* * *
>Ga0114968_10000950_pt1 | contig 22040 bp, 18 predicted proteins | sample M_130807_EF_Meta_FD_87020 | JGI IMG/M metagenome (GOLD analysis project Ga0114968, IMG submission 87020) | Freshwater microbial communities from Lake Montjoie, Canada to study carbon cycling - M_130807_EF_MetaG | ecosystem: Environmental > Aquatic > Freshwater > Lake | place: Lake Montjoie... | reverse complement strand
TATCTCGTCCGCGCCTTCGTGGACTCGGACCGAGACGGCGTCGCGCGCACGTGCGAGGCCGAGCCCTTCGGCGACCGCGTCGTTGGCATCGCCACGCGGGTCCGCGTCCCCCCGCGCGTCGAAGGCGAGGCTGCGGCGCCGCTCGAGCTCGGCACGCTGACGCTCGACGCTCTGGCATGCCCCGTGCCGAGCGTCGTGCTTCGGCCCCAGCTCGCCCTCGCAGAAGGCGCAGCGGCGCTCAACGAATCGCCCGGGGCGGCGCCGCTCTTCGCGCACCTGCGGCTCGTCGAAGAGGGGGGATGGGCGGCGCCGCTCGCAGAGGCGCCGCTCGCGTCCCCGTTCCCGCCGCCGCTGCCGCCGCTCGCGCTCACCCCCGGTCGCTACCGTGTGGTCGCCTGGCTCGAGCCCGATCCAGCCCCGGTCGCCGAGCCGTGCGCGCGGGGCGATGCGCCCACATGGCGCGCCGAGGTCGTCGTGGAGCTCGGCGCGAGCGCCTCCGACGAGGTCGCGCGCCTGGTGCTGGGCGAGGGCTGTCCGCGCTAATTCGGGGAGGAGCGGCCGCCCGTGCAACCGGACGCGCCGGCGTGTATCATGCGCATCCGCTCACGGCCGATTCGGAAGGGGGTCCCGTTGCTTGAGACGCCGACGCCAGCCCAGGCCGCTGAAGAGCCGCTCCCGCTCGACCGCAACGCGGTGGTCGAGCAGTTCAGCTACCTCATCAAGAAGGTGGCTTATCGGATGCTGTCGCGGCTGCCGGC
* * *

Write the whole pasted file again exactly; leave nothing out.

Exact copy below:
>Ga0114968_10000950_pt1 | contig 22040 bp, 18 predicted proteins | sample M_130807_EF_Meta_FD_87020 | JGI IMG/M metagenome (GOLD analysis project Ga0114968, IMG submission 87020) | Freshwater microbial communities from Lake Montjoie, Canada to study carbon cycling - M_130807_EF_MetaG | ecosystem: Environmental > Aquatic > Freshwater > Lake | place: Lake Montjoie... | reverse complement strand
TATCTCGTCCGCGCCTTCGTGGACTCGGACCGAGACGGCGTCGCGCGCACGTGCGAGGCCGAGCCCTTCGGCGACCGCGTCGTTGGCATCGCCACGCGGGTCCGCGTCCCCCCGCGCGTCGAAGGCGAGGCTGCGGCGCCGCTCGAGCTCGGCACGCTGACGCTCGACGCTCTGGCATGCCCCGTGCCGAGCGTCGTGCTTCGGCCCCAGCTCGCCCTCGCAGAAGGCGCAGCGGCGCTCAACGAATCGCCCGGGGCGGCGCCGCTCTTCGCGCACCTGCGGCTCGTCGAAGAGGGGGGATGGGCGGCGCCGCTCGCAGAGGCGCCGCTCGCGTCCCCGTTCCCGCCGCCGCTGCCGCCGCTCGCGCTCACCCCCGGTCGCTACCGTGTGGTCGCCTGGCTCGAGCCCGATCCAGCCCCGGTCGCCGAGCCGTGCGCGCGGGGCGATGCGCCCACATGGCGCGCCGAGGTCGTCGTGGAGCTCGGCGCGAGCGCCTCCGACGAGGTCGCGCGCCTGGTGCTGGGCGAGGGCTGTCCGCGCTAATTCGGGGAGGAGCGGCCGCCCGTGCAACCGGACGCGCCGGCGTGTATCATGCGCATCCGCTCACGGCCGATTCGGAAGGGGGTCCCGTTGCTTGAGACGCCGACGCCAGCCCAGGCCGCTGAAGAGCCGCTCCCGCTCGACCGCAACGCGGTGGTCGAGCAGTTCAGCTACCTCATCAAGAAGGTGGCTTATCGGATGCTGTCGCGGCTGCCGGC